In the old days, people swore by what was called “the envelope system.” You have different envelopes marked for “rent,” “utilities,” “groceries,” “back to school,” and whatnot, and then tucked cash into each envelope at the beginning of the month. Then stick to the spending plan.

Today, that’s a system that seems to have been defeated by modern technology. Even low-wage workers typically get a personal debit card issued, and almost no one handles cash anymore. But that doesn’t mean we can’t apply the same thinking, using modern methods.

Today’s “envelope” budgeting can be done with a simple spreadsheet. And don’t worry, you don’t have to spend top dollar on an install of an office suite. There are many free spreadsheet and office supply suites available. Open Office is a Free and Open Source alternative which runs on any platform and runs comfortably in a laptop. There are other free spreadsheet programs available, plus even Google Docs has a free online version of spreadsheets.

System

So you take a new spreadsheet and go down the far left column, labeling them the same as you would envelopes. Then enter a balance next to them, allocating for expenses as you go. This system requires a bit more overhead because every time you spend out of any row, you have to update the sheet for that row. You can save your receipts from purchases throughout the day and enter them at a set time each day or once a week.

A more sophisticated method is to use a specialized budgeting platform. These exist in free form as well. There are apps available for Android and iPhone, or there are online portals that are free to use. Mint.com is one such resource. Once you create a free account, you will need to add your debit/credit cards. After that, the system automatically does the bookkeeping for you. You can’t ask for better service than a free personal accountant.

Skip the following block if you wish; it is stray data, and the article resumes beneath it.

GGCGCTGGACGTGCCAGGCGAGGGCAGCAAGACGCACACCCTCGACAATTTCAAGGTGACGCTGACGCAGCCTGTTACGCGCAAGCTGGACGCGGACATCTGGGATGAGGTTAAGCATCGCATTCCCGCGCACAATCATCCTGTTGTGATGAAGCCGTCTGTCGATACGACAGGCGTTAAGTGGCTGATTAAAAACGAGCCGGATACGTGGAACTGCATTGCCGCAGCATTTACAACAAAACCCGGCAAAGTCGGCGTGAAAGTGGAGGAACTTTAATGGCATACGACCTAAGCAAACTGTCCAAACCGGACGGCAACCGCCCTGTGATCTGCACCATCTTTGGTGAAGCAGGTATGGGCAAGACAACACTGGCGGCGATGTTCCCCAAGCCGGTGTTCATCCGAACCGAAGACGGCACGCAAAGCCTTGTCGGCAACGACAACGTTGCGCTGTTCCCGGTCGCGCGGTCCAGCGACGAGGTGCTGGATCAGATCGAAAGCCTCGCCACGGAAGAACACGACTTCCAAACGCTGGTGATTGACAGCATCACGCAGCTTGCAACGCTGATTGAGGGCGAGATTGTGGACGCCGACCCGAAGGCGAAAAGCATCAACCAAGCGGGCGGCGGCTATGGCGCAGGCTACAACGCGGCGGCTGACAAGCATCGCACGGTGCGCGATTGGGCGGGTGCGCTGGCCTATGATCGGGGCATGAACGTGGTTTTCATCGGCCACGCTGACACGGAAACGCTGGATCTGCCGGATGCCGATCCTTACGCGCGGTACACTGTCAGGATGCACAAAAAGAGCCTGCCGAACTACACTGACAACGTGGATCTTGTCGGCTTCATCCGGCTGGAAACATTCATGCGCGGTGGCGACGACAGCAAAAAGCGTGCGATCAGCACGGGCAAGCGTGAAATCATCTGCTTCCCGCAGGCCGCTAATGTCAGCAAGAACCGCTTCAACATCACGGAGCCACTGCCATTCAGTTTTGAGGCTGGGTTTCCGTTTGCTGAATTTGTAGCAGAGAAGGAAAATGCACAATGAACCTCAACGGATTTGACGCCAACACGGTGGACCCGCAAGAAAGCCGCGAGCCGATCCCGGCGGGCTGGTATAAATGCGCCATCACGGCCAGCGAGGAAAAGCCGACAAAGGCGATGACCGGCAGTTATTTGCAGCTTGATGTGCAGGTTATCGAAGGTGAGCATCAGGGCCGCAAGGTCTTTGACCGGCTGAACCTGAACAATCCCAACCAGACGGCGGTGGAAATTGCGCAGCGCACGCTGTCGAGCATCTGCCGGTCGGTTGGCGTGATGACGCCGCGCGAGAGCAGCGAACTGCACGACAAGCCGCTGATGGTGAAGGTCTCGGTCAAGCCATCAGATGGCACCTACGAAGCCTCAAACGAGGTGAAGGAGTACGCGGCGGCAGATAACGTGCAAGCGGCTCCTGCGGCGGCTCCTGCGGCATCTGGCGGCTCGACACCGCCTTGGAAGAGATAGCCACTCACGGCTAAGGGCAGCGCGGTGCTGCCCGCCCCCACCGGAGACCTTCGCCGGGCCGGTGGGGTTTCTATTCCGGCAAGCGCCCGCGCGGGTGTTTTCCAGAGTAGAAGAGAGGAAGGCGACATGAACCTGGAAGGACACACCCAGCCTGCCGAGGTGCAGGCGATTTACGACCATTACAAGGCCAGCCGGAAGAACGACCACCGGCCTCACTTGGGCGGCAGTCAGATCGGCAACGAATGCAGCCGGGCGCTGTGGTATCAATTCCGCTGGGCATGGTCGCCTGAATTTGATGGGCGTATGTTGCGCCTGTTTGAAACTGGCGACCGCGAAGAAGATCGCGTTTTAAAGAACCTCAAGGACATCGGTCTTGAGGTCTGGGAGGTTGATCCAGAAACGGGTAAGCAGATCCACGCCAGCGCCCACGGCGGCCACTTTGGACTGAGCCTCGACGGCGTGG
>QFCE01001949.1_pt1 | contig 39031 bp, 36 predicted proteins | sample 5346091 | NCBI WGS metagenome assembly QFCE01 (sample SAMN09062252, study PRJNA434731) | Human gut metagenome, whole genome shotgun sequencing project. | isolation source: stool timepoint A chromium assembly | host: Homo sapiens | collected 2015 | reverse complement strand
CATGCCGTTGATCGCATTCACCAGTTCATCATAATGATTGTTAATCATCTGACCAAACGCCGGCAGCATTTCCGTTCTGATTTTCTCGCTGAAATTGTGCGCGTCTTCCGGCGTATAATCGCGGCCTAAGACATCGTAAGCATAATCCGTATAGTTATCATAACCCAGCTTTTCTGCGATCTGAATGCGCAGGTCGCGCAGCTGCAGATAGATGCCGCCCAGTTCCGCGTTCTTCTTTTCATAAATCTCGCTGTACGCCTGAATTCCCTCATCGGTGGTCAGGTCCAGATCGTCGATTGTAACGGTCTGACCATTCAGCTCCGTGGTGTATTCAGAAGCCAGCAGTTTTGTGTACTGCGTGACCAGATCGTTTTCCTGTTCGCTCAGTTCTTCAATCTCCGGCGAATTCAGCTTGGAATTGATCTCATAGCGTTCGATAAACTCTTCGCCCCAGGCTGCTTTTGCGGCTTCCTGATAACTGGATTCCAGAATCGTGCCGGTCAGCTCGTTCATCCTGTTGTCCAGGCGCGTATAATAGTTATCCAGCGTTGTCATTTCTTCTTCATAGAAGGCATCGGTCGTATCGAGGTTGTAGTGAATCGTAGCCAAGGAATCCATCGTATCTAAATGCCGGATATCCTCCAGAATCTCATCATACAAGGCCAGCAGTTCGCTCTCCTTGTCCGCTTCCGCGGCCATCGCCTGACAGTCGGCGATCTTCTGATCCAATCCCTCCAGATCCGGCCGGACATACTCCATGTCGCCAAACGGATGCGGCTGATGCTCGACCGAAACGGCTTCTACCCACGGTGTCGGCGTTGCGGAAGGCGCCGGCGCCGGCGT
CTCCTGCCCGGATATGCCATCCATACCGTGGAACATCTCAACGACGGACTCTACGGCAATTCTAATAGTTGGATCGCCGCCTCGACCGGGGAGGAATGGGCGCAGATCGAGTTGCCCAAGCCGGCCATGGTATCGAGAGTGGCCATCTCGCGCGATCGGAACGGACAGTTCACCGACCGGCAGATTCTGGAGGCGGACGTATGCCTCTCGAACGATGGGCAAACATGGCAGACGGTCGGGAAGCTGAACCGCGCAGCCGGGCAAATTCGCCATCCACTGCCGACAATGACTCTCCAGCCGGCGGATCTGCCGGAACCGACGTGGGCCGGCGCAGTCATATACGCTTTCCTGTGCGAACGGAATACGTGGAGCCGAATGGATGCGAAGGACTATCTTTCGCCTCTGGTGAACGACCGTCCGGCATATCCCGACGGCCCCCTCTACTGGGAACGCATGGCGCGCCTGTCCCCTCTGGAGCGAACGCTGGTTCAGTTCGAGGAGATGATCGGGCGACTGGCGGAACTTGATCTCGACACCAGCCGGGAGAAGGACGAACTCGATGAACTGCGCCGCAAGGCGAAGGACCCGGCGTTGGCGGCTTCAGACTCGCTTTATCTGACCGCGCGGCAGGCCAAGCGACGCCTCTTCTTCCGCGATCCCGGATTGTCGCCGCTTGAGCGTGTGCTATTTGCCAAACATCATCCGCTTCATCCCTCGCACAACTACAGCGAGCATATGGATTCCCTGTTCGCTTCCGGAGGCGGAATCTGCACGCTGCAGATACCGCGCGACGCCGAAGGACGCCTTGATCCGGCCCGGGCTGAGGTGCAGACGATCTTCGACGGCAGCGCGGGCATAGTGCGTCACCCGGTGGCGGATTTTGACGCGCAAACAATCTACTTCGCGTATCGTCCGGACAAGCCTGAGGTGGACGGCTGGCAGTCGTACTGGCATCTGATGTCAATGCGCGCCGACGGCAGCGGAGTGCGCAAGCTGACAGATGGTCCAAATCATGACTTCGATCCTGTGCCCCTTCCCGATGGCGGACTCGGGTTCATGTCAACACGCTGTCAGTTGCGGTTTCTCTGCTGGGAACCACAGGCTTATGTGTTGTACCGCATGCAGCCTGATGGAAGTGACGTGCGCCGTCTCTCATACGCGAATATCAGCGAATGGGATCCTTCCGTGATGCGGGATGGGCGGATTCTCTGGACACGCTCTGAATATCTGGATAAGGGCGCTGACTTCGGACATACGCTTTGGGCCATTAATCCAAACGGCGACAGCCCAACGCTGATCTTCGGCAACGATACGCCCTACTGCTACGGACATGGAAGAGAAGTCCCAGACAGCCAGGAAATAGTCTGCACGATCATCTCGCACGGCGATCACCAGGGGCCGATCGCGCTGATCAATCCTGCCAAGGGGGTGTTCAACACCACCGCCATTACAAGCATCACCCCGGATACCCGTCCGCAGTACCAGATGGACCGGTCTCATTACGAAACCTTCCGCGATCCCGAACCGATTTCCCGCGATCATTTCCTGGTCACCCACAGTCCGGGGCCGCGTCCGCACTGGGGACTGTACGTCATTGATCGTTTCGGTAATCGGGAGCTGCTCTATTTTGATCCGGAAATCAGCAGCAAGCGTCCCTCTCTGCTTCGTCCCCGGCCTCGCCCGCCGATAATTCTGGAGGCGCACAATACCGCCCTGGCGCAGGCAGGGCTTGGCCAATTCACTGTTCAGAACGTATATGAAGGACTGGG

If you’re dead-set on the envelope system or want to keep it as simple as a memo pad, that’s fine too. Personal budgeting should be as painless as possible.

When budgeting, the rule of thumb is typically “50/30/20,” where 50% is for necessities (rent, utilities, transport), 30% is for luxuries (entertainment, leisure, hobbies), and 20% is for savings. This system assumes you have no debt, but if you do have debt to pay down, consider it part of the “necessities” first, because debt interest is eating money you have now and will continue to be a financial burden in the future.

A word on savings: It is wise to hold back money for emergency situations, unexpected expenses, and other fudge factors. But past a certain point, your money is wasted just sitting there. If you have money that you can guarantee you won’t need soon, there are a number of small-scale investments you can make with it. Ask your bank about a personal 401(K), for instance, which typically has no minimum payment, so you can sock away whatever dollar amount you feel comfortable with. The suggested minimum for best performance is 3% of your income, and keep in mind that this is figured as coming out of your income at tax time.